Glue, a Cheap Substitute for Intoxication
OhmyNews reports from the streets of Kathmandu, Nepal
Mani Man Singh Rajbhandari (mannie)
Published 2008-01-30 09:59 (KST)
The day is sunny in Kathmandu. It’s a rushed day for pedestrians hustling through the city’s narrow footpaths. Here, people pass by many unusual behaviors, which often go unobserved. Unnoticed by most, there is a group of youngsters below adolescent age wandering around the streets of Kathmandu, blowing and inhaling constantly into a plastic bag. Many adults feel pity for them, so as they pass by give them friendly, and unknowing, grins.
For many these youngsters are street children with no shelter, no healthy food and no proper clothing who, with this plastic bag they stick in their noses and mouths, have merely found something to play with in order to pass the time. They are not so different from rich children playing with any toy – the only disparity being that these children depend on the rags littered on the streets for their playthings.
Those who might think these street kids are ignorant are wrong. They are actually inventors – innovators of a cheap substitute for intoxication, which is easily available in the market, sold in both drug stores and hardware stores. It is none other than a sticky adhesive gluten substance commonly known as dendrite solution.
If you happen to be in a car in Kathmandu waiting for a red light, don’t be amazed to witness the street children congregating around your car begging for money with a plastic bag in hand. These bags, usually filled with gluten, might look like a harmless, playful thing to us – but it is cheap and extremely harmful substitute for getting high and intoxicated.
The scene I encountered when I saw some middle class teenagers under the influence of this cheap substitute was a devastating one to me. Unknown to my presence, these teenagers had slipped into the once famous school campus of the Durbar School. Behind an old, monumental building, I saw some other youths enjoying a cricket game. They seemed to be not at all bothered by the rowdy acts of these teenagers inhaling gluten on the other side of the wall.
It was a delightful moment to see the children enjoying their cricket game. At the same time it was a distressful moment, as I simultaneously watched the other kids inhale toxic vapor from a bag.
I wondered about whether educational institutions like this school should have restrictions for outsiders after school hours. If such restrictions to enter the school campus were made, one might ask, then where would playful innocent children go to enjoy a game of cricket? It is a good question, but we must realize that situations of such lenient authority and liberty at schools may create situations like this, of open drug use. The open schoolyard can become a meeting place for drug aficionados. School authorities should be aware of these problems and act promptly to bring an end to these kinds of scenarios, or else face potentially devastating consequences.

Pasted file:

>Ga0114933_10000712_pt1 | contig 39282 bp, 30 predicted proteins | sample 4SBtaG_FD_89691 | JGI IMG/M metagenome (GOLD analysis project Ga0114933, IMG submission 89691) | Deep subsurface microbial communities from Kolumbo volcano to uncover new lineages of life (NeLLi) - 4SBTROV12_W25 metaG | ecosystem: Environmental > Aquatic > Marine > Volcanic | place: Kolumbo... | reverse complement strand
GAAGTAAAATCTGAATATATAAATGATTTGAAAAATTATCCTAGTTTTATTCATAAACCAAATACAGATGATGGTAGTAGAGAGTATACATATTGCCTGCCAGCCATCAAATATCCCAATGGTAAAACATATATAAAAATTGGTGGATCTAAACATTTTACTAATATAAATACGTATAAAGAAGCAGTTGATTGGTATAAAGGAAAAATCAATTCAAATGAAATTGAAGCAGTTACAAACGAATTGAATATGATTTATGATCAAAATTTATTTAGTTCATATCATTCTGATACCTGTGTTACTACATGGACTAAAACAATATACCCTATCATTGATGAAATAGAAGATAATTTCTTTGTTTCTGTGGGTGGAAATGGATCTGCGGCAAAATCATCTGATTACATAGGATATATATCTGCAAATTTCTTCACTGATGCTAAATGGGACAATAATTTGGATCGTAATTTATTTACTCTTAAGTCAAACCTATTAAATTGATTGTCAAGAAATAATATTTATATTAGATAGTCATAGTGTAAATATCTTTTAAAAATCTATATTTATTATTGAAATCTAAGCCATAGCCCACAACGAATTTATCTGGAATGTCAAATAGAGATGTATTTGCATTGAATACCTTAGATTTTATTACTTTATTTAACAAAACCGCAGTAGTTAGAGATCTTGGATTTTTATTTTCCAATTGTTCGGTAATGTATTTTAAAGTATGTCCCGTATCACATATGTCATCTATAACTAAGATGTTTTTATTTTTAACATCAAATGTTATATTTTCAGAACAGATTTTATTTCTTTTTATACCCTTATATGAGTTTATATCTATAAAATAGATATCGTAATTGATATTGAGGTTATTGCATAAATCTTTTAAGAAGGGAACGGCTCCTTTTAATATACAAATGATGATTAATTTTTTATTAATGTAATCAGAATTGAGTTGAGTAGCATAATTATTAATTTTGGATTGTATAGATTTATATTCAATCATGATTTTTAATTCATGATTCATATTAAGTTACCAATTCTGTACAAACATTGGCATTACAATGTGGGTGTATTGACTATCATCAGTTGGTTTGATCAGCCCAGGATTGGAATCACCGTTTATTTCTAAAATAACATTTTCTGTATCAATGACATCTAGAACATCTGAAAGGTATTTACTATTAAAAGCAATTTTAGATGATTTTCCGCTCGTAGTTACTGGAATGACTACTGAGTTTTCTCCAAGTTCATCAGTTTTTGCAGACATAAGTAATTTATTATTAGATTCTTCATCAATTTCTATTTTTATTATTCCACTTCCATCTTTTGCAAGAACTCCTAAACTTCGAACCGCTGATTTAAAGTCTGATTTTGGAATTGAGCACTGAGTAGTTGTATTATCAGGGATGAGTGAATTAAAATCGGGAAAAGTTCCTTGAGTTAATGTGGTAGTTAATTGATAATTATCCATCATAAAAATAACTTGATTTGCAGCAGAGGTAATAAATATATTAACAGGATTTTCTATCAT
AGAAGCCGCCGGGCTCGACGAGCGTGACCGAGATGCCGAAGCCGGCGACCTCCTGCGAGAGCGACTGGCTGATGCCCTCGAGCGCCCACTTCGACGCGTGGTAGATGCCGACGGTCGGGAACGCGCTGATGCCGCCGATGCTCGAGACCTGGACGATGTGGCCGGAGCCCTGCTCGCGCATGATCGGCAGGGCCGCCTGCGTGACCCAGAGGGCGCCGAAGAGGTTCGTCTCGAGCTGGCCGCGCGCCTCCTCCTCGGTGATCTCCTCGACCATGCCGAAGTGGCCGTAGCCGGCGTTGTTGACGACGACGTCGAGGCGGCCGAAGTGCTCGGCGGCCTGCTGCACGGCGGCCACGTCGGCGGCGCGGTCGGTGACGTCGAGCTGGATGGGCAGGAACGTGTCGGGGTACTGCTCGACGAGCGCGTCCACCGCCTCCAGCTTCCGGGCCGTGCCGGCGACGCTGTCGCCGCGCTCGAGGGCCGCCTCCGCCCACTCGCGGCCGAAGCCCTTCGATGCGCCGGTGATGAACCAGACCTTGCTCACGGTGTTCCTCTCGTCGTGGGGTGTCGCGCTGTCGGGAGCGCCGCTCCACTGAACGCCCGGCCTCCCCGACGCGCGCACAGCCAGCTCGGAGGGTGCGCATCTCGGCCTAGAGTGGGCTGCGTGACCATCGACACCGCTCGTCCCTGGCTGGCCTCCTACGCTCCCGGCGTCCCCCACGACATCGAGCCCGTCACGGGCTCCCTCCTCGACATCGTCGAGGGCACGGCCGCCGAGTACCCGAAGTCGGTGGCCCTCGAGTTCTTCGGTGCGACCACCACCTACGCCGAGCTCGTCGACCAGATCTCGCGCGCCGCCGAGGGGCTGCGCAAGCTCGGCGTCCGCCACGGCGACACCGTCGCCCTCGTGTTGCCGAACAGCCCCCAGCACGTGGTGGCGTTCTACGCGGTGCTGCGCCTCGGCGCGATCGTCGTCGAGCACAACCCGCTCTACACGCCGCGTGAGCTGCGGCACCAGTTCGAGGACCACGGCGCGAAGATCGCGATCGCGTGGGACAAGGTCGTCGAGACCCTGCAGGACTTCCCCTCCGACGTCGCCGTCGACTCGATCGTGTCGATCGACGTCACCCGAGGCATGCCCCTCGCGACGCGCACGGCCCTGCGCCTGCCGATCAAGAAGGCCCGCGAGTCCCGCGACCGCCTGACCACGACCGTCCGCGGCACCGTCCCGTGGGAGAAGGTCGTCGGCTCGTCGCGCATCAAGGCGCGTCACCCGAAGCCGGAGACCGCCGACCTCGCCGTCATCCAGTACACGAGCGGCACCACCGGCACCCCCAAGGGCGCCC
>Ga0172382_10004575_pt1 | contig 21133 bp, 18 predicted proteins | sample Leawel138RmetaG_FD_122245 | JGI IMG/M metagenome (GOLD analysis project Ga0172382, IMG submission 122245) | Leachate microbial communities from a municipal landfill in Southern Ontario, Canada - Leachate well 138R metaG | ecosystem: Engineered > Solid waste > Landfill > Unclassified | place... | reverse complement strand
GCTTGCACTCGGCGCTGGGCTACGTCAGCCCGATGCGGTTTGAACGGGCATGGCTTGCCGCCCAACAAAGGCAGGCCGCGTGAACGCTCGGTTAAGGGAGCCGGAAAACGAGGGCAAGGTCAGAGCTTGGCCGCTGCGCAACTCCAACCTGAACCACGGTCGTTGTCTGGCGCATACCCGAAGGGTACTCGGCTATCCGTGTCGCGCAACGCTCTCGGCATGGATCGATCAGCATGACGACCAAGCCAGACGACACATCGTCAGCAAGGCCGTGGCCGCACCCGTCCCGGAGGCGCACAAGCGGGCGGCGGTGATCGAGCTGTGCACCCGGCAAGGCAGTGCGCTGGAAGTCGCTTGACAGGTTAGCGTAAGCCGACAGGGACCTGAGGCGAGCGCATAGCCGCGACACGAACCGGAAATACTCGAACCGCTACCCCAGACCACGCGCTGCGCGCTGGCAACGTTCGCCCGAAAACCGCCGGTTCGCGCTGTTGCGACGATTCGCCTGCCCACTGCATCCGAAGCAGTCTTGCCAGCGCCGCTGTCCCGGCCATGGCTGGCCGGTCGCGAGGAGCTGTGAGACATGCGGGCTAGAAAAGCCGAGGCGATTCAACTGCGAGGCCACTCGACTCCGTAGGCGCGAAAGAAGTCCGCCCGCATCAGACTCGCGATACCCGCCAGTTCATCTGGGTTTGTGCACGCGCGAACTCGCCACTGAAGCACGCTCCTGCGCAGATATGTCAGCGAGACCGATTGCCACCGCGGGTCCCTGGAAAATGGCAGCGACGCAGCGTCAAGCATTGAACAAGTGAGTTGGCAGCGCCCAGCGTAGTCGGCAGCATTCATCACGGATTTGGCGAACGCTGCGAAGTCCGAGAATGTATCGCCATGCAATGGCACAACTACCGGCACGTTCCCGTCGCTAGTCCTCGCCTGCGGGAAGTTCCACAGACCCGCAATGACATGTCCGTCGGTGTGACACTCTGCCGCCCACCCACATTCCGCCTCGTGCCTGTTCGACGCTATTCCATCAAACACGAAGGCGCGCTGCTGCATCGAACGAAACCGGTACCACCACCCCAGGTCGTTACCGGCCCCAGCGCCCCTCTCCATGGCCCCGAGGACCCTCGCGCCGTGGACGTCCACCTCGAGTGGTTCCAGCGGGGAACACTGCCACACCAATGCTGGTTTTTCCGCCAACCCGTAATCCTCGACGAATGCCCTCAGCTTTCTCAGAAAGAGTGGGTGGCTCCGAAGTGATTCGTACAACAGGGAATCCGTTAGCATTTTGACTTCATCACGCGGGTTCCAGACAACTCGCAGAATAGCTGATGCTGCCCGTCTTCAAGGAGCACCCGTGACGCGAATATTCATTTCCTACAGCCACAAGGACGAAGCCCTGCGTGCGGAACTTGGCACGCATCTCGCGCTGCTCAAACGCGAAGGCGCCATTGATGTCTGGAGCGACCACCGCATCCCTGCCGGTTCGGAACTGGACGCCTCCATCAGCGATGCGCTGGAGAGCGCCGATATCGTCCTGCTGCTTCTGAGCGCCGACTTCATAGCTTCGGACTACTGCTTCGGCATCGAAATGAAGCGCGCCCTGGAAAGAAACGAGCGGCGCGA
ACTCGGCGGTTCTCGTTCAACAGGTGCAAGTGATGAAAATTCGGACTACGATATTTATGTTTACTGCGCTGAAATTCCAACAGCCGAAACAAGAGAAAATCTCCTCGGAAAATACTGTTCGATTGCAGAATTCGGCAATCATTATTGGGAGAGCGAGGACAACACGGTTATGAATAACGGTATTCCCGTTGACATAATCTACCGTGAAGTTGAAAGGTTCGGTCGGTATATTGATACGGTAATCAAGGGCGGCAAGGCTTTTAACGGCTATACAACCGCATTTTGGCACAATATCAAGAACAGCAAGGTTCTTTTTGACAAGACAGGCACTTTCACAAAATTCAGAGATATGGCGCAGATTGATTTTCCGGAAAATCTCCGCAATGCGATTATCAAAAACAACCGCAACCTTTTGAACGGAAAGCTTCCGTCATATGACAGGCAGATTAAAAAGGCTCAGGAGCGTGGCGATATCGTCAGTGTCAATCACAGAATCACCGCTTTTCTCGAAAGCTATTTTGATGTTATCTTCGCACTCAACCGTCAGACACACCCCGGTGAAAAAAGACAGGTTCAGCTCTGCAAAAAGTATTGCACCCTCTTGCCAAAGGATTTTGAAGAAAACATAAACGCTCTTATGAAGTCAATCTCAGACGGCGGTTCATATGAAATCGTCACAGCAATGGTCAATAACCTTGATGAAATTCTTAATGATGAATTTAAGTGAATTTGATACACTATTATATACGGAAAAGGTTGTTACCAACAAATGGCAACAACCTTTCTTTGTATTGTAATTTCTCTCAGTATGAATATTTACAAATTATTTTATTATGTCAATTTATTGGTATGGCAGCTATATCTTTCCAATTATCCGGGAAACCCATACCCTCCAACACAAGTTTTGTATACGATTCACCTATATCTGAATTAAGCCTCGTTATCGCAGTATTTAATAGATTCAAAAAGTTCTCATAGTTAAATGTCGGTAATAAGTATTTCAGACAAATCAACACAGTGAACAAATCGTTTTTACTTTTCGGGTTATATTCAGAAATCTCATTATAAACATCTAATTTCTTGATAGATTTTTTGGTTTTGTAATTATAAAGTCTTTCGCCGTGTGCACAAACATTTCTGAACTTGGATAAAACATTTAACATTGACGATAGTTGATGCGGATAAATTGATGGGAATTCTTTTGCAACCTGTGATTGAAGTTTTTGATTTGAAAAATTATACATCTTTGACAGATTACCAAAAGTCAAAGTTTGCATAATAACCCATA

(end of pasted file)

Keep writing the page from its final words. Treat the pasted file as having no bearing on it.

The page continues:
The glue sniffing by these young boys can be seen in popular areas of Kathmandu, in prime junctions where people like to shop, eat and roam. Often people are followed by the street children as they come out from fast food restaurants. The misconception in judging these young boys as helpless is itself a sort of ignorance on the part of those who throw them coins, who do so thinking that they are helping them. This small offering instead becomes an encouragement for boys to buy further tins of gluten solution.
Another scene I encountered was when I was walking the street of Bagbazar. I saw three lads walking and inhaling from a plastic bag. I noticed that one lad was using a transparent plastic with the adhesive solution inside, inhaling deeply, and repeatedly massaging the substances in the plastic bag. Their attitude was casual, as though they thought people wouldn’t realize what they were doing. I looked around to see any bystander reaction, but there wasn’t a painful glimpse on the part of anyone. As for myself, I didn’t dare to act but passed on a stare of dislike, expecting that they would become aware of such a public display. This is something I would have thought anyone would do under such circumstances.
Don’t be astonished if you come across these youngsters under the influence of this cheap substitute of inhaling adhesive solution from a plastic bag. These activities can be seen in many places around the capital; it is, however, being ignored by most. As for those who are aware of it, I believe that they do try to act to stop these activities and protect these misguided children. However, such individual efforts may not work, and even the motto ‘Say No to Drugs’ cannot be depended on on its own to stop teenagers from sniffing glue. Rather, a collaborative effort to prevent drug abuse is necessary or else we might some day in the future see many youngsters under the influence of this cheap substitute for intoxication.